Conclusions: Greater concordance with the WCRF/AICR recommendations on diet, physical activity, and body fatness prior to CRC diagnosis is associated with improved survival among CRC patients.
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http://dx.doi.org/10.1186/s12916-015-0332-5DOI Listing
http://www.ncbi.nlm.nih.gov/pmc/articles/PMC4423114PMC
May 2015

A comparison between different prediction models for invasive breast cancer occurrence in the French E3N cohort.

Breast Cancer Res Treat 2015 Apr 6;150(2):415-26. Epub 2015 Mar 6.

Inserm (Institut National de la Santé et de la Recherche Médicale), Centre for Research in Epidemiology and Population Health (CESP), U1018, Team 9, 114 rue Édouard Vaillant, 94805, Villejuif Cedex, France.

Breast cancer remains a global health concern with a lack of high discriminating prediction models. The k-nearest-neighbor algorithm (kNN) estimates individual risks using an intuitive tool. This study compares the performances of this approach with the Cox and the Gail models for the 5-year breast cancer risk prediction. The study included 64,995 women from the French E3N prospective cohort. The sample was divided into a learning (N = 51,821) series to learn the models using fivefold cross-validation and a validation (N = 13,174) series to evaluate them. The area under the receiver operating characteristic curve (AUC) and the expected over observed number of cases (E/O) ratio were estimated. In the two series, 393 and 78 premenopausal and 537 and 98 postmenopausal breast cancers were diagnosed. The discrimination values of the best combinations of predictors obtained from cross-validation ranged from 0.59 to 0.60. In the validation series, the AUC values in premenopausal and postmenopausal women were 0.583 [0.520; 0.646] and 0.621 [0.563; 0.679] using the kNN and 0.565 [0.500; 0.631] and 0.617 [0.561; 0.673] using the Cox model. The E/O ratios were 1.26 and 1.28 in premenopausal women and 1.44 and 1.40 in postmenopausal women. The applied Gail model provided AUC values of 0.614 [0.554; 0.675] and 0.549 [0.495; 0.604] and E/O ratios of 0.78 and 1.12. This study shows that the prediction performances differed according to menopausal status when using parametric statistical tools. The k-nearest-neighbor approach performed well, and discrimination was improved in postmenopausal women compared with the Gail model.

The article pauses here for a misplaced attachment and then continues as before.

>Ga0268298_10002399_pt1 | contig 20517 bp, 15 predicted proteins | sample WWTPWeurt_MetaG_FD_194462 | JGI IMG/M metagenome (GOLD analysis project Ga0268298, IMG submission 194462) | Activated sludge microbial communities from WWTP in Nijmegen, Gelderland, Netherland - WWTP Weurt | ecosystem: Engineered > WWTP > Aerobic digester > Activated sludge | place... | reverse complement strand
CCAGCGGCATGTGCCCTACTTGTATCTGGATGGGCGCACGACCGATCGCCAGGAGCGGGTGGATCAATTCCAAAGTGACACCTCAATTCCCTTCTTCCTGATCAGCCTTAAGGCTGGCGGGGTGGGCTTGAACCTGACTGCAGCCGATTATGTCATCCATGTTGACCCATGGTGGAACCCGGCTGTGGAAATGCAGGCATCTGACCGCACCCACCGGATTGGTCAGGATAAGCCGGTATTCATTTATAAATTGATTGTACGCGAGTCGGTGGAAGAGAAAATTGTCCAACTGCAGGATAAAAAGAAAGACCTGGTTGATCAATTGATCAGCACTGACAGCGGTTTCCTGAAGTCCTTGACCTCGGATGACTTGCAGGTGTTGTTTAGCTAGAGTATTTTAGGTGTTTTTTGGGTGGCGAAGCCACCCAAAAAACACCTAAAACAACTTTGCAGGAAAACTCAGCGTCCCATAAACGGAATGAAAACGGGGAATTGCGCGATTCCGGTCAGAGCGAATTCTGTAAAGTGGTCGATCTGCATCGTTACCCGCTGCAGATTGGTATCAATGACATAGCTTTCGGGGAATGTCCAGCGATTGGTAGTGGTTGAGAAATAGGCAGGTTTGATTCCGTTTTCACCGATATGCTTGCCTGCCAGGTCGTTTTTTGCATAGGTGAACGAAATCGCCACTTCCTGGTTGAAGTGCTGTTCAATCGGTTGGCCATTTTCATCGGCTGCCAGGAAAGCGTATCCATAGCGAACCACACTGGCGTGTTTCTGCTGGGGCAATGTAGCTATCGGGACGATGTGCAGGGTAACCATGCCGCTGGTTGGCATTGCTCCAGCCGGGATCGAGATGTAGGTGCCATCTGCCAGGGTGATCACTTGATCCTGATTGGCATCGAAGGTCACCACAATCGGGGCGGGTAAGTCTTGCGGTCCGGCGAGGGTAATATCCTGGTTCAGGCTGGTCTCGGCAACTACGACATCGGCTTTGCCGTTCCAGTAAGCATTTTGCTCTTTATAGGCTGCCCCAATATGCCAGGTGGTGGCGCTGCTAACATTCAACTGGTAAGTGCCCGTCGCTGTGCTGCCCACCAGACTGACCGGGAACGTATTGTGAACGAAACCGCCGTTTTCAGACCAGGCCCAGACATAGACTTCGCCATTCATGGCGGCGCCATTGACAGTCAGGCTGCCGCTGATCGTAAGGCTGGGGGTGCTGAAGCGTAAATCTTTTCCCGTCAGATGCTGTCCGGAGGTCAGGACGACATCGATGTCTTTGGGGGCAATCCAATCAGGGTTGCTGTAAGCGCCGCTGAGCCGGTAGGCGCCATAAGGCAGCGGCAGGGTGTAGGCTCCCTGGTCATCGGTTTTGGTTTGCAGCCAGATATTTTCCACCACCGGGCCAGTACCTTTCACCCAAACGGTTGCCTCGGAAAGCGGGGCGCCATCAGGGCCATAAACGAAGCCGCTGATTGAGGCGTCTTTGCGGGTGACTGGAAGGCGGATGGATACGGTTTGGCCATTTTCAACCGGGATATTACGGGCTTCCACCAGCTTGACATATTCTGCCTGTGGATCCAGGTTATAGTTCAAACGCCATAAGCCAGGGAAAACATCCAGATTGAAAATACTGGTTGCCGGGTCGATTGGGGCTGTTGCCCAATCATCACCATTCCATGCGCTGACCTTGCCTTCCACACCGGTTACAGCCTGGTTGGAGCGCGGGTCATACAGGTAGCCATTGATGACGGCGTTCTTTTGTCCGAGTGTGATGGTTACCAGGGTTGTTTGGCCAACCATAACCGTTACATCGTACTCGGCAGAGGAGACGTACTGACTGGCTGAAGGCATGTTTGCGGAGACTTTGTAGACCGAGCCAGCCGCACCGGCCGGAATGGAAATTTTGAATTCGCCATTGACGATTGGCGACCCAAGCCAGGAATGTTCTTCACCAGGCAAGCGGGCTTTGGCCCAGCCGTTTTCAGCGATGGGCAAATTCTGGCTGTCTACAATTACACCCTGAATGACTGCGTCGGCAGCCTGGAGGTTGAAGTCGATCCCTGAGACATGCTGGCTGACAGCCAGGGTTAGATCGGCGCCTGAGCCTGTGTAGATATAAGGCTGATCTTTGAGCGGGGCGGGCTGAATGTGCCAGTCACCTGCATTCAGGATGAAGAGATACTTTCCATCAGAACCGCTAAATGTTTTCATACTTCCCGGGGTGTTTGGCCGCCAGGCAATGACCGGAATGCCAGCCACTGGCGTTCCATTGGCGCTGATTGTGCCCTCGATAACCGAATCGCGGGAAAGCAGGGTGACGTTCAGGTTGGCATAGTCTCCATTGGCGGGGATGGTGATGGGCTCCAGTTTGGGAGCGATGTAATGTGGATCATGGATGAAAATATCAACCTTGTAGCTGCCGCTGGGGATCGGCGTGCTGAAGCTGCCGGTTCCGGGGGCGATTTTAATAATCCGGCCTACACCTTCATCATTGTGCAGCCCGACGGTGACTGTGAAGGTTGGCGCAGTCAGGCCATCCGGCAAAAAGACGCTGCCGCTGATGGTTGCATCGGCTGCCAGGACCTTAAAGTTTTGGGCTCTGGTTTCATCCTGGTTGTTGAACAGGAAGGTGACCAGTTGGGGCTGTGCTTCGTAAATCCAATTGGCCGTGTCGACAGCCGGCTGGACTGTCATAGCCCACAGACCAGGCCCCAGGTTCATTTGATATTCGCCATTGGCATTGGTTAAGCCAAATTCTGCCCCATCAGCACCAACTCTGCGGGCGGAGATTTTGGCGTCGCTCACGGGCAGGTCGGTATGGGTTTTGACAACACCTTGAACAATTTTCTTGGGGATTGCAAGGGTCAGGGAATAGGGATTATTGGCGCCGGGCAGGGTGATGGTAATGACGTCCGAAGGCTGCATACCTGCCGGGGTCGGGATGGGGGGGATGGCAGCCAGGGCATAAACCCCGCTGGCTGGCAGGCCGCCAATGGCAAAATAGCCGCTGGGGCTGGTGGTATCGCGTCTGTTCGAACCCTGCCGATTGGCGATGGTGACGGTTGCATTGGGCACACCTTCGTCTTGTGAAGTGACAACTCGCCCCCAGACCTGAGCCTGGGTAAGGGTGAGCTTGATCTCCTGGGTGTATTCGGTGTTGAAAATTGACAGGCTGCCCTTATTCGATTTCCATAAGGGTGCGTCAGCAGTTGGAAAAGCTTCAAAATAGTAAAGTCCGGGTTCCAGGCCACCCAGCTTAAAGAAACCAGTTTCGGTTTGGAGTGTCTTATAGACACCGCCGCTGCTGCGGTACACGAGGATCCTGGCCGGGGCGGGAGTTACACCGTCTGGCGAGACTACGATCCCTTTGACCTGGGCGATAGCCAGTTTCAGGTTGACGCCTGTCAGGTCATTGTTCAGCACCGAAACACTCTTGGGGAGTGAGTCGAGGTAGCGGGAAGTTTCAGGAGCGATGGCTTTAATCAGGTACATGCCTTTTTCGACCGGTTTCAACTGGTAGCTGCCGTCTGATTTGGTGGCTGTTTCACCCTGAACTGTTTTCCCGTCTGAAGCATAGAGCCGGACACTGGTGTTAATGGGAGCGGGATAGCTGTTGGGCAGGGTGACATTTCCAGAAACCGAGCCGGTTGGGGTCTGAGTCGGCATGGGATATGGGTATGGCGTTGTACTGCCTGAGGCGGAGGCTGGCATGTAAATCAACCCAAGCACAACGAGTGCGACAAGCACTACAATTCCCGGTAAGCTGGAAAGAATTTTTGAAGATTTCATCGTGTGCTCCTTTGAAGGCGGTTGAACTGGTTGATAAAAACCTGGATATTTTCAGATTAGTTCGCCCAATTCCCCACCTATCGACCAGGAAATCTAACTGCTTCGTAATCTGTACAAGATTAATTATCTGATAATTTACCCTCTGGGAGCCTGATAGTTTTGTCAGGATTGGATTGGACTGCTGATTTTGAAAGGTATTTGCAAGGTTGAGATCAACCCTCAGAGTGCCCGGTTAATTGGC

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http://dx.doi.org/10.1007/s10549-015-3321-7DOI Listing
April 2015

Healthy lifestyle and risk of breast cancer among postmenopausal women in the European Prospective Investigation into Cancer and Nutrition cohort study.

Int J Cancer 2015 Jun 16;136(11):2640-8. Epub 2014 Nov 16.

International Agency for Research on Cancer (IARC), Lyon, France; Centre for Public Health Research, Massey University, Wellington, New Zealand.